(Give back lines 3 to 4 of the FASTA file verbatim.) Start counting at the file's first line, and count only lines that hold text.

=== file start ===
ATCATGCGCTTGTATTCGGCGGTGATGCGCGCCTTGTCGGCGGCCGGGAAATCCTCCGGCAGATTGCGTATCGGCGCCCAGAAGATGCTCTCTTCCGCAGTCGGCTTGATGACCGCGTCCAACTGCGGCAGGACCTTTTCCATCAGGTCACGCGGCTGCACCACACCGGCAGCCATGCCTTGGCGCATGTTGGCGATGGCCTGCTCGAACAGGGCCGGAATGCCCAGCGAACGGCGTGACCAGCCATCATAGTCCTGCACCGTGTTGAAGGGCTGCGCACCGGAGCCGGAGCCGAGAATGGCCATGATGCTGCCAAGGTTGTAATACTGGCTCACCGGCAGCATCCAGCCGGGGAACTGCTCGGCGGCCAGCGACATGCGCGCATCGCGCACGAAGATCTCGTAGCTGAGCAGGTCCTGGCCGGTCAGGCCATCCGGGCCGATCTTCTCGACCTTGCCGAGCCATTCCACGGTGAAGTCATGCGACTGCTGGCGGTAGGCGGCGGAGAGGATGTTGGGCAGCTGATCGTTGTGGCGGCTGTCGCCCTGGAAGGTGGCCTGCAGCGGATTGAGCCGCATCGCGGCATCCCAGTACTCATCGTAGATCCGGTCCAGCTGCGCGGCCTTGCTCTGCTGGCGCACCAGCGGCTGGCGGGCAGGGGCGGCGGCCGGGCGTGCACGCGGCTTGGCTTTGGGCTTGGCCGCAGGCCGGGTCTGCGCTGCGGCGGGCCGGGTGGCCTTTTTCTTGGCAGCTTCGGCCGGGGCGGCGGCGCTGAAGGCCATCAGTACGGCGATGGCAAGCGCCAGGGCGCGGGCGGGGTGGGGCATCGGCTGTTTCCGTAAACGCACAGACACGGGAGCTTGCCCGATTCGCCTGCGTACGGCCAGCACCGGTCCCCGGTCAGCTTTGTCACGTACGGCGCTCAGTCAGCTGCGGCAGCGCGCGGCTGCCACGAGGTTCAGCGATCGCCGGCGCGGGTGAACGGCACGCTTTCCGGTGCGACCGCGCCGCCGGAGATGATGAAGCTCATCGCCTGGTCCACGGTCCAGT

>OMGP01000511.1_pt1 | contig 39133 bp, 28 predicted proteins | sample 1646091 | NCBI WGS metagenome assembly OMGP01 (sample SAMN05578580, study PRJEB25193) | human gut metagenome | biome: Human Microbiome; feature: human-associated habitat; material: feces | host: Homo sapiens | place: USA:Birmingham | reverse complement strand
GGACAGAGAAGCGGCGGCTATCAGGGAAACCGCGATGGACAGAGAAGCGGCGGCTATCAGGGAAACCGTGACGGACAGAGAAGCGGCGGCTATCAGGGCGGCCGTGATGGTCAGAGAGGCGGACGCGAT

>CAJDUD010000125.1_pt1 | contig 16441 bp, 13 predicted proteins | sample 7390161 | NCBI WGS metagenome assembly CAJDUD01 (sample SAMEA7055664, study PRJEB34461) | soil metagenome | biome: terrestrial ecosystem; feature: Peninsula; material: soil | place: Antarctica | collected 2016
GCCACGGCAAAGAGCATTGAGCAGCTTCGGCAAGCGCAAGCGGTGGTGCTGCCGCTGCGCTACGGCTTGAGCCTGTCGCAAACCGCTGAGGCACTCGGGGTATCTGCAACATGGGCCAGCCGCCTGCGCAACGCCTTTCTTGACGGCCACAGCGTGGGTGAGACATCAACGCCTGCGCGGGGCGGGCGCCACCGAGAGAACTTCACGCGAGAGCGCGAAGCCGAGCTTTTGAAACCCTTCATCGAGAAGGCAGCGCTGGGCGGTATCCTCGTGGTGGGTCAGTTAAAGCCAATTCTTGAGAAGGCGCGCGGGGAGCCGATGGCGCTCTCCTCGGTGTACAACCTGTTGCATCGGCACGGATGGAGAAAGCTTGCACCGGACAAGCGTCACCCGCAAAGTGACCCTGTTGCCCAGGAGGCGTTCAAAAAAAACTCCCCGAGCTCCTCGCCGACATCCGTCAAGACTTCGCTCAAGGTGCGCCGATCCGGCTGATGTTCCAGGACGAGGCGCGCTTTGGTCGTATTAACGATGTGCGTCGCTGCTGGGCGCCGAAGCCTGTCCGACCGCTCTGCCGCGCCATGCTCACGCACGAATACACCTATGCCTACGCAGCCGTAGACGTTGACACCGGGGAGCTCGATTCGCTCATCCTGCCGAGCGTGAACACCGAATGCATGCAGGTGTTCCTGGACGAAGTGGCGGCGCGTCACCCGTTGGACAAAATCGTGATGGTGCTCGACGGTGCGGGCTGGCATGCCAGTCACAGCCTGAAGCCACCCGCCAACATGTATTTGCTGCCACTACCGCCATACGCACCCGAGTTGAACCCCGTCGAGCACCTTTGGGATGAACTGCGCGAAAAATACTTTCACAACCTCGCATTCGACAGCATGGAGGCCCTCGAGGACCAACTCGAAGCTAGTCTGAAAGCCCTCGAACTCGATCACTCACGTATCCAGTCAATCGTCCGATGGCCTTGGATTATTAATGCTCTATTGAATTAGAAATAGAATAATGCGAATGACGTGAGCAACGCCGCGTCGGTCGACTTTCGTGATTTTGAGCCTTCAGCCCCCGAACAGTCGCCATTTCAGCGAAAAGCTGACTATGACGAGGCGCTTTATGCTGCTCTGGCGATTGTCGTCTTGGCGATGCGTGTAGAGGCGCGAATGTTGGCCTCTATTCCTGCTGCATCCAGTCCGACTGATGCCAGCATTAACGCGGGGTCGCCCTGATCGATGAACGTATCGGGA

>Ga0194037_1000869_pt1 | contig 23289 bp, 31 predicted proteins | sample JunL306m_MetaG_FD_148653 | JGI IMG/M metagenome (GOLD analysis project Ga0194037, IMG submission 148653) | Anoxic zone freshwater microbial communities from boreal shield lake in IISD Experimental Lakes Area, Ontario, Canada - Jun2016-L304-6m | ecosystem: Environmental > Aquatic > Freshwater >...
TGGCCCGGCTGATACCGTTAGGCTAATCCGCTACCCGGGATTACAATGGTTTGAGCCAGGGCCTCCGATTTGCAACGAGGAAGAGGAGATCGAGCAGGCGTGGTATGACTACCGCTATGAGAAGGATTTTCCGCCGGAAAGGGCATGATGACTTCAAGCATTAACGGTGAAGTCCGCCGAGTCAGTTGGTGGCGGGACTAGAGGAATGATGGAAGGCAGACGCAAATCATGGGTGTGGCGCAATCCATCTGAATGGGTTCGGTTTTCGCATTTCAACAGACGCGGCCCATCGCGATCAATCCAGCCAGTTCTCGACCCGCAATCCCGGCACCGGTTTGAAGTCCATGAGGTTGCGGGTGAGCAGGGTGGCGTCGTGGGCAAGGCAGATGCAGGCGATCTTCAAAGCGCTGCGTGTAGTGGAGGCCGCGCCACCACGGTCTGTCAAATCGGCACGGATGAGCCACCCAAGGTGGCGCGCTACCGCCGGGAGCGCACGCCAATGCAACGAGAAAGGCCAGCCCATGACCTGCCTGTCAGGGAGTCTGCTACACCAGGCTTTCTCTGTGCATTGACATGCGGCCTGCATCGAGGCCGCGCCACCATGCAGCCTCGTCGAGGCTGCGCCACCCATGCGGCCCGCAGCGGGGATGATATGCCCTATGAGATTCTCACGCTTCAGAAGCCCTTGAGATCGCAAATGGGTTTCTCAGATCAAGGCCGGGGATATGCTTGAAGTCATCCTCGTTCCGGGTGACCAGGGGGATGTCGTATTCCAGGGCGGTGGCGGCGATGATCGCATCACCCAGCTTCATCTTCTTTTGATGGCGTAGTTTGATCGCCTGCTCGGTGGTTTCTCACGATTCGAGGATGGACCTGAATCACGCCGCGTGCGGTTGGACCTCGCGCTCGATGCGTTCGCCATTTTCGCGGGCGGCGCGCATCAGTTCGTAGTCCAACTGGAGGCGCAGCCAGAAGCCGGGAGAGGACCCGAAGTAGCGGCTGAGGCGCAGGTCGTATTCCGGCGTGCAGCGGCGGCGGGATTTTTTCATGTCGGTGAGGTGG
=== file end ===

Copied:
GGACAGAGAAGCGGCGGCTATCAGGGAAACCGCGATGGACAGAGAAGCGGCGGCTATCAGGGAAACCGTGACGGACAGAGAAGCGGCGGCTATCAGGGCGGCCGTGATGGTCAGAGAGGCGGACGCGAT

>CAJDUD010000125.1_pt1 | contig 16441 bp, 13 predicted proteins | sample 7390161 | NCBI WGS metagenome assembly CAJDUD01 (sample SAMEA7055664, study PRJEB34461) | soil metagenome | biome: terrestrial ecosystem; feature: Peninsula; material: soil | place: Antarctica | collected 2016